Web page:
The solar and wind industries are generating new jobs. With strategic support and public-private cooperation, thousands of unemployed oil workers and coal miners could potentially land wind and solar jobs.
Characterizing the Republican field is not as simple as deeming them all climate science deniers. If you look closely – and squint real hard – you'll find slight differences that can give an optimist a glimmer of hope.
On the demand of oilmen for more profit, the Senate Energy Committee voted to end the 40-year-old ban on exporting American oil - giving oil-rich Middle Eastern countries additional power to crush the U.S. economy with another oil embargo.
Fault lines are emerging in response to the administration's Clean Power Plan, the EPA rule designed to cut carbon emissions from power plants 32 percent by 2030. How can we make sense of it, and what should activists do next?
Last week’s announcement of a set of White House actions to expand renewable energy access to low- and middle-income households continues a streak of executive actions by President Obama that tackle climate change.
The Interior appropriations bill would leave America’s rivers and lakes unprotected, and prevent the Environmental Protection Agency from regulating carbon dioxide emissions.
Republicans who have complained that the Left wants to drum religious voices out of the "public square" while thundering against women's reproductive rights, suddenly want the Pope to stick to Sunday mass.
Twenty years ago Pope John Paul II delivered an encyclical urging a "culture of life," which Republicans readily embraced. Today, Pope Francis delivers an encyclical on climate. Republicans may have a harder time with this one.
Two senators tell the right-wing American Enterprise Institute that making polluters pay for the carbon they release into the atmosphere is based on "core conservative principles." It's still a hard sell.
It’s well-known that harsh climate conditions can mess with your mind — from cabin fever to heat delirium. But America is now experiencing an even more dangerous disease: Climaticus Non-Vocalism Extremism.
The Kochs can't buy the Pope, but presumably they have some members of Congress on retainer. Still, perhaps the Pope can turn at least one Republican away from oil and coal patrons.
Students, professors, and alumni are increasingly telling their schools to put their money where their mission is by shunning oil, gas, and coal assets. And there’s no more symbolic time of year to make that kind of statement.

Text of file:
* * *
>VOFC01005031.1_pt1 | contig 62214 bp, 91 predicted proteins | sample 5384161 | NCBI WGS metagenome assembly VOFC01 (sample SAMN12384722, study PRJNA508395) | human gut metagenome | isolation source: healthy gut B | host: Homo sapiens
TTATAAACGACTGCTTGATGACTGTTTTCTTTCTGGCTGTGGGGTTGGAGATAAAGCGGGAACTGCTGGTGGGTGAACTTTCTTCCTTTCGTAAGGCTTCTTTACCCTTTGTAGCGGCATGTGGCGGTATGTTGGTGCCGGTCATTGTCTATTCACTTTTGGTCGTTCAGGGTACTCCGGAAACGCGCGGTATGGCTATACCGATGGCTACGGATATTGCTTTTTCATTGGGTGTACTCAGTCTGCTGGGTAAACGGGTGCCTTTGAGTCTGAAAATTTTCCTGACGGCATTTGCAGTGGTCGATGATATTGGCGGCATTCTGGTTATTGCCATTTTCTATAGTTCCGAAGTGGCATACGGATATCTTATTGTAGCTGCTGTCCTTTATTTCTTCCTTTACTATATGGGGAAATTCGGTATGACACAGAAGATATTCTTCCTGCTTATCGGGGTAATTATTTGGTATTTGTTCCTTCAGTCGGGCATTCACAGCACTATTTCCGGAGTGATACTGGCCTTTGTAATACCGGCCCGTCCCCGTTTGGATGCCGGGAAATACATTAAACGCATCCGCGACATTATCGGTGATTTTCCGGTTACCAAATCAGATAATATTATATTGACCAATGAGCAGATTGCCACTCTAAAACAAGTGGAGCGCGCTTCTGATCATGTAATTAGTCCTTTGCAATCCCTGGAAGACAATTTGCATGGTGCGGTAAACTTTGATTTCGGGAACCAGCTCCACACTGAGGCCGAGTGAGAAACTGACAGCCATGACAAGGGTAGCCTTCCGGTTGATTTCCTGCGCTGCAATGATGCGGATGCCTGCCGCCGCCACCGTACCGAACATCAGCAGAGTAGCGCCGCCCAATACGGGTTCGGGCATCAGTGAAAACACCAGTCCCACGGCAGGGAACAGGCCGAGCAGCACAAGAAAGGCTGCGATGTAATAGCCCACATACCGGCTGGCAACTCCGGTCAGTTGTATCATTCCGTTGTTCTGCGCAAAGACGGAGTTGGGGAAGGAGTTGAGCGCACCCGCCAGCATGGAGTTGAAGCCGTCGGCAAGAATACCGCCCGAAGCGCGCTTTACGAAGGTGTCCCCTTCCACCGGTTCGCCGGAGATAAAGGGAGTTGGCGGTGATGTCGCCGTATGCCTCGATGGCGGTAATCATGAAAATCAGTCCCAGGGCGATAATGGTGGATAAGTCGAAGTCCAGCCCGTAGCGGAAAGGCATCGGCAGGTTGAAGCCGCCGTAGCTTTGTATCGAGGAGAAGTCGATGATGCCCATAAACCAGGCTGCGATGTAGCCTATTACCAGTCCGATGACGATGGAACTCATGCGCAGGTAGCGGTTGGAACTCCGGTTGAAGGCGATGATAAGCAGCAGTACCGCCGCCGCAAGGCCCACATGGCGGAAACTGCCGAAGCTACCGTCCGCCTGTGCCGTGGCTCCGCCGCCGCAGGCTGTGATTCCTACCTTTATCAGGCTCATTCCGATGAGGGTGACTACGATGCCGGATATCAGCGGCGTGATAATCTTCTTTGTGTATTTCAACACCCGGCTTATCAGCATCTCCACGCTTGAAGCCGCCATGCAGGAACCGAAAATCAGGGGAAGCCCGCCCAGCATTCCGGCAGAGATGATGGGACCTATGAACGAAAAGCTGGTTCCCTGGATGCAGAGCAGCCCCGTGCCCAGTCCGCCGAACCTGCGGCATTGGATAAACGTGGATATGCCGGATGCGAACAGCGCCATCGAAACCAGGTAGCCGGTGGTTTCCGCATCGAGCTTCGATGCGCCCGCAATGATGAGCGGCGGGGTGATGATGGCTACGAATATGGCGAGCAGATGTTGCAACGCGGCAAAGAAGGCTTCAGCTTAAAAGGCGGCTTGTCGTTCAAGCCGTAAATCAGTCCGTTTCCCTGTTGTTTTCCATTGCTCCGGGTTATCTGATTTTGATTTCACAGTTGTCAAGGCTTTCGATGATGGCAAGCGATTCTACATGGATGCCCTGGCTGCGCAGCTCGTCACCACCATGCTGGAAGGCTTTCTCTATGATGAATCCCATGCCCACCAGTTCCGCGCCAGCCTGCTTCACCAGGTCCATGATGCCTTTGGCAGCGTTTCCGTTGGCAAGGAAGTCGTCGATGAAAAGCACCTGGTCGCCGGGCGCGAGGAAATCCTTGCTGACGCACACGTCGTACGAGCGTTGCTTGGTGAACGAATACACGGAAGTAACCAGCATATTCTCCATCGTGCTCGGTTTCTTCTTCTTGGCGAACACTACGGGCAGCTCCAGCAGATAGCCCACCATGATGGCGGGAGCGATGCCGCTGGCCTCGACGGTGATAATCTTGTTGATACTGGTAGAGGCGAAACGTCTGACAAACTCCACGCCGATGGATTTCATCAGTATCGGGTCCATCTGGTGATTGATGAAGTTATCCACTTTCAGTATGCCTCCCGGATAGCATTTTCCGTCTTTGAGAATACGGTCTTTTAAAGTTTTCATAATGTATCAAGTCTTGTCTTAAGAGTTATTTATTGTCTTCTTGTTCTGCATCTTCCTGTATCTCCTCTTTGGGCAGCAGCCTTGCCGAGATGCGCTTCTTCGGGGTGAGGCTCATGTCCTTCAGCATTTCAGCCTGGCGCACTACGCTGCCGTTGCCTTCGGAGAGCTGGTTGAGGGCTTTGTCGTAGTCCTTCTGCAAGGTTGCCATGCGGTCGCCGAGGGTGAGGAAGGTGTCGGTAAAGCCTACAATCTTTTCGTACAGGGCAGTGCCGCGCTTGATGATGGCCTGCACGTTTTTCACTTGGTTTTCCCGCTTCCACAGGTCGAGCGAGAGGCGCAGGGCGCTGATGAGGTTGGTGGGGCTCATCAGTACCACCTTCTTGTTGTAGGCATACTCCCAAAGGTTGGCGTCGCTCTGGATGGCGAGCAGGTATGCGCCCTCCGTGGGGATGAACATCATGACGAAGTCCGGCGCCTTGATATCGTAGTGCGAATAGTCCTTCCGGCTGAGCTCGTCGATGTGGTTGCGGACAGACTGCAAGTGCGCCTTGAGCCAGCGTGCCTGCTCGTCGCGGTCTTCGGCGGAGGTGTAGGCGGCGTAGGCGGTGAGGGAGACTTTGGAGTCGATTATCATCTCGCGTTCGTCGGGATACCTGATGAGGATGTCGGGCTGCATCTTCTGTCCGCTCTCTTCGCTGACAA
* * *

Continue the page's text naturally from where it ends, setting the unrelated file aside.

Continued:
At Monday's 'Good Jobs Green Jobs' conference, Sen. Elizabeth Warren deftly melded her case for a stronger middle class with her call to avert a climate crisis. The next step will be taken at the Populism2015 conference.
The days when the environmentalism was constantly pitted against economic growth are ending, even if climate science deniers continue to spread fear about economic devastation if we cap our carbon pollution.
President Obama's pledge is based on programs already in the works that don't need approval from a Republican Congress. More effort – and a new Congress – will eventually be needed to avert a climate crisis.
Some 1.4 million gallons of oil spilled in U.S. rail accidents in 2013 — more than over the previous four decades combined. A record 141 of these accidents occurred in 2014. What will it take to pull the brakes on this recklessness?
Richly rewarding failure is absurd. Yet it’s business as usual for King Coal as companies large and small hurtle toward bankruptcy. Without profits, the industry will eventually collapse. And that’s good environmental news.
Almost two weeks before a “bomb train” carrying 3 million gallons of oil exploded in West Virginia, a House Republican who should have been demanding safety upgrades for oil tankers was blocking them instead.
Green energy won’t hit critical mass until conventional wisdom stops dismissing the prospect of wind, solar, and other options supplanting fossil fuels as some kind of joke.
There are energy policies that benefit society as a whole and those that benefit the very few – the Kochs and their ilk. Guess which kind the GOP supports? If you want to know why, follow the money.